• Spatial History Project at Stanford University including Chinese railroad workers and Mexican immigrants: http://web.stanford.edu/group/spatialhistory/cgi-bin/site/index.php
• The Texas Slavery Project by Andrew Torget chronicles the spread of slavery into borderlands between the U.S. and Mexico 1820-1850: http://www.texasslaveryproject.org
• Virtual Paul’s Cross Project: A digital recreation of John Donne’s Gunpowder Day sermon: https://vpcp.chass.ncsu.edu
“Digital History 2020” by Meghan McGlinn Manfra in Social Education, March/April 2020 (Vol. 84, #2, pp. 118-122), available for purchase at https://bit.ly/3czRvFI
9. Notable Children’s Nonfiction and Poetry
In this Language Arts feature, Cynthia Alaniz, Jane Bean-Folkes, Elizabeth Bemiss, Sue Corbin, Jeanne Fain, Rebecca Leigh, and Jennifer Summerlin share the Notable Children’s Books chosen from among 500 published in 2018. The selection criteria included appealing format, enduring quality, unique use of language, and inviting kids’ participation.
– Something Rotten: A Fresh Look at Roadkill by Heather Montgomery, illustrated by Kevin O’Malley (Bloomsbury)
– What a Wonderful Word: A Collection of Untranslatable Words from Around the World by Nicola Edwards, illustrated by Luisa Uribe (Kane Miller)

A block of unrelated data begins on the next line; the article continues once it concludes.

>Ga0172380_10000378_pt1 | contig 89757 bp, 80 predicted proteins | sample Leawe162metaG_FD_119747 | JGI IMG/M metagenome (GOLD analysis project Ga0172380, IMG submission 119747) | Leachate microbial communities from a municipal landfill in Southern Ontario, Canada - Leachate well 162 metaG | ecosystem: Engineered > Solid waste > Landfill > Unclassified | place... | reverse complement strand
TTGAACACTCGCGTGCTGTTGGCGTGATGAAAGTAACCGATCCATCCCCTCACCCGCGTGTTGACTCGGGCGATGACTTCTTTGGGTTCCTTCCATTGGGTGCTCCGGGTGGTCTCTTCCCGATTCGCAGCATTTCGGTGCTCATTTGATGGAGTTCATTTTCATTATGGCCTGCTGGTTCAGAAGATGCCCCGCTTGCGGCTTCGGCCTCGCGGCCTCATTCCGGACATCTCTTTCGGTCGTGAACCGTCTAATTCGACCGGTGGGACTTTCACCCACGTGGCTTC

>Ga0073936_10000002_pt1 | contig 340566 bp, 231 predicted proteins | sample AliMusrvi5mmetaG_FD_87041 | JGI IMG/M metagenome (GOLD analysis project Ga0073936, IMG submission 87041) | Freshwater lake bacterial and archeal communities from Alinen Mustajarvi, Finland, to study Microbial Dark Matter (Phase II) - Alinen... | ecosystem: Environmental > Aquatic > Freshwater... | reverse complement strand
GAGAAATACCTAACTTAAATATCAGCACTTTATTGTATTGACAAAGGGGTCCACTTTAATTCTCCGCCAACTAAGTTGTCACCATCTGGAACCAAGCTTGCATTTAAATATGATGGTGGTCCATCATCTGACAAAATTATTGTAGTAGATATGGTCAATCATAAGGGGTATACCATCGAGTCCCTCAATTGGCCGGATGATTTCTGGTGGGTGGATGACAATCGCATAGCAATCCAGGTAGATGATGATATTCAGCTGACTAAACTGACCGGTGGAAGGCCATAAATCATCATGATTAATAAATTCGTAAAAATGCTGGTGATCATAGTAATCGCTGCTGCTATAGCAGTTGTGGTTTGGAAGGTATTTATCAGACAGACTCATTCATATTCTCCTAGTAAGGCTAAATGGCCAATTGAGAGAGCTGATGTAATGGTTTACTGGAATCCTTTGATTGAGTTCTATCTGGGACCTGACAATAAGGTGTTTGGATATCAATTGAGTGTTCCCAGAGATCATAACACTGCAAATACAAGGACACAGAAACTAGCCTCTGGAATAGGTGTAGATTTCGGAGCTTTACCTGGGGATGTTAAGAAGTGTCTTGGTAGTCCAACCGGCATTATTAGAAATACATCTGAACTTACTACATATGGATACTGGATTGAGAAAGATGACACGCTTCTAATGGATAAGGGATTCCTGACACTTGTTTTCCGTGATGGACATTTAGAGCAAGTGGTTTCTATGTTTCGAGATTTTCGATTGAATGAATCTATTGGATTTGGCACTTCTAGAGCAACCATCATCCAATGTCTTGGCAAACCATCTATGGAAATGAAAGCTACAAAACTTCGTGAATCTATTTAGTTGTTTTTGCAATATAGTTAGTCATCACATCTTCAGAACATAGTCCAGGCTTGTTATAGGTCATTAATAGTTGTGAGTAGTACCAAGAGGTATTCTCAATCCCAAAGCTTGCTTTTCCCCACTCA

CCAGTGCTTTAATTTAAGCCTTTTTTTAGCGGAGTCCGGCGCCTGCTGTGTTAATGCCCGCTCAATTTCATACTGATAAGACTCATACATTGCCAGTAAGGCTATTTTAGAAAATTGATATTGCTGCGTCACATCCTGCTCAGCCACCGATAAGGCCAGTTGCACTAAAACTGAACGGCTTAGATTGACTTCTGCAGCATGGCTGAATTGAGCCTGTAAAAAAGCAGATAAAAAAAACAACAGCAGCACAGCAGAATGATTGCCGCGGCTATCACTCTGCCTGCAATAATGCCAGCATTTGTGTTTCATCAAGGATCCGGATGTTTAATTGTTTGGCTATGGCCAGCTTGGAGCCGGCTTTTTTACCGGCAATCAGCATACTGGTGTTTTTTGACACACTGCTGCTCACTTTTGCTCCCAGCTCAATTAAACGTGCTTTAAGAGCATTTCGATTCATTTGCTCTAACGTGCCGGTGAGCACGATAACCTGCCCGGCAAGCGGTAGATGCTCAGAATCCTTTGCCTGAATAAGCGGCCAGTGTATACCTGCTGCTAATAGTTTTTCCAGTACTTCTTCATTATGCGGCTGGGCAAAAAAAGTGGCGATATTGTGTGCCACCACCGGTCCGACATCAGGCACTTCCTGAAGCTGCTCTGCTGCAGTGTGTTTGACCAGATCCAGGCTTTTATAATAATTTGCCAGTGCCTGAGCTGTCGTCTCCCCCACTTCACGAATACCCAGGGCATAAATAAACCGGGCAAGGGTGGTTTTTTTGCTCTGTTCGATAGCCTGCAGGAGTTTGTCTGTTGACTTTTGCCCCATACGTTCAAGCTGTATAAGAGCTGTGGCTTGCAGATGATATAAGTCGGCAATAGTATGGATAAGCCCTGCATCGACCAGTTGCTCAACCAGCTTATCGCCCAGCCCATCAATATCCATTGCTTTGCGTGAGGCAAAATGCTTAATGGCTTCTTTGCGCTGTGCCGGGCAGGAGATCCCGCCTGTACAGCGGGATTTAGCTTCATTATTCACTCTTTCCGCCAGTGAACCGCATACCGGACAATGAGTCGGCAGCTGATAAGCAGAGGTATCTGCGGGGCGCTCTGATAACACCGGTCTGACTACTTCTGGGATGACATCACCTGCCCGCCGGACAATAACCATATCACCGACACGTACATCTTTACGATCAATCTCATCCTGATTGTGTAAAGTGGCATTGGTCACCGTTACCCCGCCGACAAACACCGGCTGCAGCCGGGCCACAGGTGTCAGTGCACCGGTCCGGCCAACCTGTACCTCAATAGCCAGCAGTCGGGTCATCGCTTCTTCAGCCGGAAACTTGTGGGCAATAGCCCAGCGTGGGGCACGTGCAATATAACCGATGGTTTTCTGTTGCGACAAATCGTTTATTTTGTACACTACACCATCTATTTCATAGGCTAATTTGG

– What Do You Do with a Voice Like That? The Story of Extraordinary Congresswoman Barbara Jordan by Chris Barton, illustrated by Ekua Holmes (Beach Lane)
– Libba: The Magnificent Musical Life of Elizabeth Cotton by Laura Veirs, illustrated by Tatyana Fazlalizadeh (Chronicle)
– The Brilliant Deep: Rebuilding the World’s Coral Reefs: The Story of Ken Nedimyer and the Coral Restoration Foundation by Kate Messner, illustrated by Matthew Forsythe (Chronicle)
– Thomas Paine and the Dangerous Word by Sarah Jane Marsh, illustrated by Ed Fotheringham (Hyperion)
– Bookjoy, Wordjoy by Pat Mora, illustrated by Raúl Colón (Lee & Low)
– I Am Loved by Nikki Giovanni, illustrated by Ashley Bryan (Atheneum)
– With My Hands: Poems About Making Things by Amy Ludwig VanDerwater, illustrated by Lou Fancher and Steve Johnson (Houghton Mifflin Harcourt)